DerryNews.com, Derry, New Hampshire

Opinion

February 21, 2013

Editorial:

The hiring of a new headmaster at Pinkerton Academy isn’t something that happens every day. Long tenure is a hallmark of the post.

So it is commendable that Pinkerton is seeking input from the communities that send students to the private academy on what people would like to see in the school’s next leader.

Headmaster Mary Anderson plans to retire at the end of the 2013-2014 school year. The fact that her contract requires her to give two years notice demonstrates the seriousness in which the Pinkerton trustees hold the headmaster search process.

The school has formed a Headmaster Search Advisory Committee that includes superintendents and residents of Pinkerton’s contracted towns of Derry, Hampstead, Chester and Auburn, along with faculty, staff, students and administration members. The committee, along with the trustees, has asked for input from school officials, parents, students and teachers in its sending towns.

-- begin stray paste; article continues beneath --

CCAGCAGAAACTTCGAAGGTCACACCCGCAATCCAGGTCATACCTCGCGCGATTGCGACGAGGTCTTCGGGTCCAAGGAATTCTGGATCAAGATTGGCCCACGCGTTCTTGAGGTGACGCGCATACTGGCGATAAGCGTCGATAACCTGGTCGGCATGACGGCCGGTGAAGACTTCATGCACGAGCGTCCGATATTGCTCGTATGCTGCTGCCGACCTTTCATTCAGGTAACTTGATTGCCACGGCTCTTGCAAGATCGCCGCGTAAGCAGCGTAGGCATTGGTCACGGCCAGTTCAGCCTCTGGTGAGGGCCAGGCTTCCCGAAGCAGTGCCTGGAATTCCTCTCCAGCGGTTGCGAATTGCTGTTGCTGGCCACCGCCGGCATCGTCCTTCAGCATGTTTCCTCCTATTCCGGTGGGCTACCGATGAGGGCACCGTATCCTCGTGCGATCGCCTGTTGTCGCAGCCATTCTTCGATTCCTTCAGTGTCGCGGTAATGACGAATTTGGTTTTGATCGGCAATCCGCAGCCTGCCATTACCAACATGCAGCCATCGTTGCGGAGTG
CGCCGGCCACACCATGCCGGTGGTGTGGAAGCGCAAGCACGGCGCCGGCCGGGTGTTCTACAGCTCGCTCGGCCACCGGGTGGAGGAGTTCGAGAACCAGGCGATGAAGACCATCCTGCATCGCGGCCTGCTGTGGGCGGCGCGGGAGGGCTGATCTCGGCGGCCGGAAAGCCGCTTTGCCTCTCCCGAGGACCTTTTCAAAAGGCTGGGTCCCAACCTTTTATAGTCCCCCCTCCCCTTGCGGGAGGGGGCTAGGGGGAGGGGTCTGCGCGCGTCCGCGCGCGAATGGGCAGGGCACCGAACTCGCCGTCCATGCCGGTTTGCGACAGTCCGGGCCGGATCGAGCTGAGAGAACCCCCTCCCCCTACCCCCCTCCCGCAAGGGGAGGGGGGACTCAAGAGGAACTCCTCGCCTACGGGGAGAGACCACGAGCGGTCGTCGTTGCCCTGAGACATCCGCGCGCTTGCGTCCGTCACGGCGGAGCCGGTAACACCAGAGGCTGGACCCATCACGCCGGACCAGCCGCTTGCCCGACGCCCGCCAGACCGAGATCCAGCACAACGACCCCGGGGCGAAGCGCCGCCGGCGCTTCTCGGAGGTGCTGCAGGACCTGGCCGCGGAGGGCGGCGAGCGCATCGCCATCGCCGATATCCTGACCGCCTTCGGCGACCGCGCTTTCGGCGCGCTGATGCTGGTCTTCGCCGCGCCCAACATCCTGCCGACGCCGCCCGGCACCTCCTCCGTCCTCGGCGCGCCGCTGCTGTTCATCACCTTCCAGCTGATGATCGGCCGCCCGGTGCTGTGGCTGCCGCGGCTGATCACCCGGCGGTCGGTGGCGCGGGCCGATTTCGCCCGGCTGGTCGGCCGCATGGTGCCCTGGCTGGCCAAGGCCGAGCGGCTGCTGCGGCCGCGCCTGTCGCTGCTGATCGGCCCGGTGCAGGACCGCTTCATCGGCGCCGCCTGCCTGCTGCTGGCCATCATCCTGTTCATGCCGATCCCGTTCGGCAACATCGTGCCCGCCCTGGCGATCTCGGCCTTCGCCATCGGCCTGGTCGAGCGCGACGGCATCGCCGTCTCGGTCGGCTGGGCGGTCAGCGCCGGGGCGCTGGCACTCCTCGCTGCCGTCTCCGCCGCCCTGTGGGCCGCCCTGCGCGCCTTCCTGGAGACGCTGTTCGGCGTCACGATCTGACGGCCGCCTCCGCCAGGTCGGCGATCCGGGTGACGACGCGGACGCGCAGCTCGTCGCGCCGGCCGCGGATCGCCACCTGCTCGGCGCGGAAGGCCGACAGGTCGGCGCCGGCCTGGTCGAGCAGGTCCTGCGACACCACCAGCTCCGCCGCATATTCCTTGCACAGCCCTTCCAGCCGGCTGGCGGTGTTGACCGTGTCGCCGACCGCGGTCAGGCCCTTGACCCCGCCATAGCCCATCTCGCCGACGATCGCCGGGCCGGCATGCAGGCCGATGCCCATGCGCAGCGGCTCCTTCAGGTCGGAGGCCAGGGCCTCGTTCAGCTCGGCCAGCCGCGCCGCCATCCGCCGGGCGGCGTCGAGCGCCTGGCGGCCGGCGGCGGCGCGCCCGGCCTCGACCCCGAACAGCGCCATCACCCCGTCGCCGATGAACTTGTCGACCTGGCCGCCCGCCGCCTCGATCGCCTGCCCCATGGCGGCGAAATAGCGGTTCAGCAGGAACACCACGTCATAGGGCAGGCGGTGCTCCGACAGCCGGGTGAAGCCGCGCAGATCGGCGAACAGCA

It is clear that Pinkerton is proceeding carefully with the search. The nearly 200-year-old school has only had three official headmasters dating back to the 1940s — Ivah Hackler, Bradford Ek and Anderson.

Trustee and search committee member William Nevious said everyone’s contribution was welcome as part of the process.

“We have not had a lot of experience in a hunt for a headmaster,” Nevious told reporter Julie Huss. “And everyone we interview will have a unique personality.”

At a public forum, community members were eager to tell the search committee what they are looking for in a new headmaster. Leadership and approachability were among the notable qualities.

Pinkerton Alumni Association member George Tsetsilas said a new headmaster should have leadership skills to be able to run a big business — and Pinkerton, he said, is like a business.

Teachers John Breda and Lanie Buskey are part of the search committee. They said a headmaster has to communicate well to keep the staff morale up and help foster passion for what they do, Huss reported.

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